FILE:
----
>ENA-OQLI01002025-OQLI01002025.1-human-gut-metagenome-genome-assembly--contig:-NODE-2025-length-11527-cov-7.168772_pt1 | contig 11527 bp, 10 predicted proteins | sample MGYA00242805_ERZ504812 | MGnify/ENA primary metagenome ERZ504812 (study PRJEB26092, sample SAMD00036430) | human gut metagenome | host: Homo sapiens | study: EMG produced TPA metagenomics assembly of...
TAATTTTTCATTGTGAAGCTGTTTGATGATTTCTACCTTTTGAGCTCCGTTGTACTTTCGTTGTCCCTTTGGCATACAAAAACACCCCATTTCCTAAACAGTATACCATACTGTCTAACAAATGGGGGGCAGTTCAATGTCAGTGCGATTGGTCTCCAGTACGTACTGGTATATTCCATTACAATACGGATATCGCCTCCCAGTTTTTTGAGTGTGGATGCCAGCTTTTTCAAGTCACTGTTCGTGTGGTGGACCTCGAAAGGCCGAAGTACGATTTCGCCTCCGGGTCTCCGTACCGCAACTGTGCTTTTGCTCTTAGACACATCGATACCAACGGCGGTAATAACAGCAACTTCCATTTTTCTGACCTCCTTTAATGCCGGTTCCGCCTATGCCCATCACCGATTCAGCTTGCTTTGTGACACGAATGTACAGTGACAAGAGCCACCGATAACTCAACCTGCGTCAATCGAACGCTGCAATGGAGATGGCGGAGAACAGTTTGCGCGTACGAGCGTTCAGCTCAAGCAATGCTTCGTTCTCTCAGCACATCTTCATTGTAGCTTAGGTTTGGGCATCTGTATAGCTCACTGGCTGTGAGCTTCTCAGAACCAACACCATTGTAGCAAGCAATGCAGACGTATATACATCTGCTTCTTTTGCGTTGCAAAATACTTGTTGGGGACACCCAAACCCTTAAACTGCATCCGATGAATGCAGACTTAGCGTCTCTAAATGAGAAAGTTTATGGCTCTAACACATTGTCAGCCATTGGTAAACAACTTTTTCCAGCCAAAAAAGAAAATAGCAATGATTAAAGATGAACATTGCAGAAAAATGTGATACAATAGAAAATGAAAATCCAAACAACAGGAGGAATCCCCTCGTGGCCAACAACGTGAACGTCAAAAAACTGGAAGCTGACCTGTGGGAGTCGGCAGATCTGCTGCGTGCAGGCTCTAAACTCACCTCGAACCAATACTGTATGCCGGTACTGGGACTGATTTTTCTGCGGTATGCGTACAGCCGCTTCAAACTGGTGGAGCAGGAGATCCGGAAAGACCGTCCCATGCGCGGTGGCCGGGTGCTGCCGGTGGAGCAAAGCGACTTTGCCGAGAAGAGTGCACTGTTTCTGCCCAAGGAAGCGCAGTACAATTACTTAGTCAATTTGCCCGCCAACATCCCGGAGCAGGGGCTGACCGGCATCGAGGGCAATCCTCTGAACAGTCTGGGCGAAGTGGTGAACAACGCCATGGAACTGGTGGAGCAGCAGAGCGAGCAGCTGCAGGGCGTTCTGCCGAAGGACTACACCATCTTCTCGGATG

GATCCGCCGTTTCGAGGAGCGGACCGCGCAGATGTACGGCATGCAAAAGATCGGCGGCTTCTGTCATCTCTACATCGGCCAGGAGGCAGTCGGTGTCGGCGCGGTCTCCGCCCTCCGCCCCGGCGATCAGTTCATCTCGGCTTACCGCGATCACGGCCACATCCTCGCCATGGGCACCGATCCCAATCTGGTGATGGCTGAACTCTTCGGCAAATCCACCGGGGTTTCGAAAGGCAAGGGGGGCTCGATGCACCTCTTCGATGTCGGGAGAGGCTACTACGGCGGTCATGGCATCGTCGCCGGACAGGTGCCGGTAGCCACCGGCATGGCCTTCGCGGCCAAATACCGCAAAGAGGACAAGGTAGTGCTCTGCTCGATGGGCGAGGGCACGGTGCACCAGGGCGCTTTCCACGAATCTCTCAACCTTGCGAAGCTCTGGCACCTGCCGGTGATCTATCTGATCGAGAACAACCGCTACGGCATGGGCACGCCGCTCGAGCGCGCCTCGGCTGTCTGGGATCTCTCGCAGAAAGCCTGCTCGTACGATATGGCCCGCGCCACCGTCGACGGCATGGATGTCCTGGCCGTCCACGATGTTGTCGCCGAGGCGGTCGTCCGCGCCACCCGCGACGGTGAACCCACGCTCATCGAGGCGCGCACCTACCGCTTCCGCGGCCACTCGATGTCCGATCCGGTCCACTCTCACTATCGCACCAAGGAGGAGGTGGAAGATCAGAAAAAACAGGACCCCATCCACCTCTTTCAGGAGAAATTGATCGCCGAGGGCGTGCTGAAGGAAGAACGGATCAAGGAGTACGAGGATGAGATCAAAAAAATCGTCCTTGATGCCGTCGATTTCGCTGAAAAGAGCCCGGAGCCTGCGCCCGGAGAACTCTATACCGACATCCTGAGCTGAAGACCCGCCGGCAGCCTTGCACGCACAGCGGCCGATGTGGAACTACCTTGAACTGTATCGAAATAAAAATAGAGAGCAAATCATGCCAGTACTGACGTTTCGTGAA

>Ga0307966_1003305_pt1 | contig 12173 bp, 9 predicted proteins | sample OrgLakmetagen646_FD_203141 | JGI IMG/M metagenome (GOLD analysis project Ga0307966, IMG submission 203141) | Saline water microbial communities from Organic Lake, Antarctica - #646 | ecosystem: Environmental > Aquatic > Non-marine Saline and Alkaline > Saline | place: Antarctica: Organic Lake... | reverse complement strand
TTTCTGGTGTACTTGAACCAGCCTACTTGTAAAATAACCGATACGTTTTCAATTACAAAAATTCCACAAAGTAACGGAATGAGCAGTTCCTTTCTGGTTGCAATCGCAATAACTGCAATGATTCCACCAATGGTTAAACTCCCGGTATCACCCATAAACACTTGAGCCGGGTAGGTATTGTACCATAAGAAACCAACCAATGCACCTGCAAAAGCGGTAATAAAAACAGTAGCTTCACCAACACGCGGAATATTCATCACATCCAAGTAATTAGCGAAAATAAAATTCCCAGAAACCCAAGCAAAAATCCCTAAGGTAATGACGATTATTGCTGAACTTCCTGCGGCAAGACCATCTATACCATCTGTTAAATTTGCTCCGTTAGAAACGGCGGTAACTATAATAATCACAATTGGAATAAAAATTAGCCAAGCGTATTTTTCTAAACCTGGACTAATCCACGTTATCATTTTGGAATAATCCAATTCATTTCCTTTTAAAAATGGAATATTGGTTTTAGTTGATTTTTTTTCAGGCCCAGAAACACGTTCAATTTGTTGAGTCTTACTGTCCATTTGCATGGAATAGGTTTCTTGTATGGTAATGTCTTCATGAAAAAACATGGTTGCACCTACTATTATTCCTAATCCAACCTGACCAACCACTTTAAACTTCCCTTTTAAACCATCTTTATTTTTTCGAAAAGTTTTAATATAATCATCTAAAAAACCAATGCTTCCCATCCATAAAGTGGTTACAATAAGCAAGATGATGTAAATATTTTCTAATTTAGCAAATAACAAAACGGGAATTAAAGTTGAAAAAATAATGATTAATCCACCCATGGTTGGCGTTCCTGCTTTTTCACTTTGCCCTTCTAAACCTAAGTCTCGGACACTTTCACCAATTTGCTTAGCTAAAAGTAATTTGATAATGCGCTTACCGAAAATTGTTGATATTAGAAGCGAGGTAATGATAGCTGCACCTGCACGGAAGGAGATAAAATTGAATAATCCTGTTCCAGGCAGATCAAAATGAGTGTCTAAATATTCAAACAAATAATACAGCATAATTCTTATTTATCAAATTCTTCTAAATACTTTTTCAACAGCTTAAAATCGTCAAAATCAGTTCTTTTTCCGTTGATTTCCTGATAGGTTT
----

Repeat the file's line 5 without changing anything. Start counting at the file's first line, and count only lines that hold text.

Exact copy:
TTTCTGGTGTACTTGAACCAGCCTACTTGTAAAATAACCGATACGTTTTCAATTACAAAAATTCCACAAAGTAACGGAATGAGCAGTTCCTTTCTGGTTGCAATCGCAATAACTGCAATGATTCCACCAATGGTTAAACTCCCGGTATCACCCATAAACACTTGAGCCGGGTAGGTATTGTACCATAAGAAACCAACCAATGCACCTGCAAAAGCGGTAATAAAAACAGTAGCTTCACCAACACGCGGAATATTCATCACATCCAAGTAATTAGCGAAAATAAAATTCCCAGAAACCCAAGCAAAAATCCCTAAGGTAATGACGATTATTGCTGAACTTCCTGCGGCAAGACCATCTATACCATCTGTTAAATTTGCTCCGTTAGAAACGGCGGTAACTATAATAATCACAATTGGAATAAAAATTAGCCAAGCGTATTTTTCTAAACCTGGACTAATCCACGTTATCATTTTGGAATAATCCAATTCATTTCCTTTTAAAAATGGAATATTGGTTTTAGTTGATTTTTTTTCAGGCCCAGAAACACGTTCAATTTGTTGAGTCTTACTGTCCATTTGCATGGAATAGGTTTCTTGTATGGTAATGTCTTCATGAAAAAACATGGTTGCACCTACTATTATTCCTAATCCAACCTGACCAACCACTTTAAACTTCCCTTTTAAACCATCTTTATTTTTTCGAAAAGTTTTAATATAATCATCTAAAAAACCAATGCTTCCCATCCATAAAGTGGTTACAATAAGCAAGATGATGTAAATATTTTCTAATTTAGCAAATAACAAAACGGGAATTAAAGTTGAAAAAATAATGATTAATCCACCCATGGTTGGCGTTCCTGCTTTTTCACTTTGCCCTTCTAAACCTAAGTCTCGGACACTTTCACCAATTTGCTTAGCTAAAAGTAATTTGATAATGCGCTTACCGAAAATTGTTGATATTAGAAGCGAGGTAATGATAGCTGCACCTGCACGGAAGGAGATAAAATTGAATAATCCTGTTCCAGGCAGATCAAAATGAGTGTCTAAATATTCAAACAAATAATACAGCATAATTCTTATTTATCAAATTCTTCTAAATACTTTTTCAACAGCTTAAAATCGTCAAAATCAGTTCTTTTTCCGTTGATTTCCTGATAGGTTT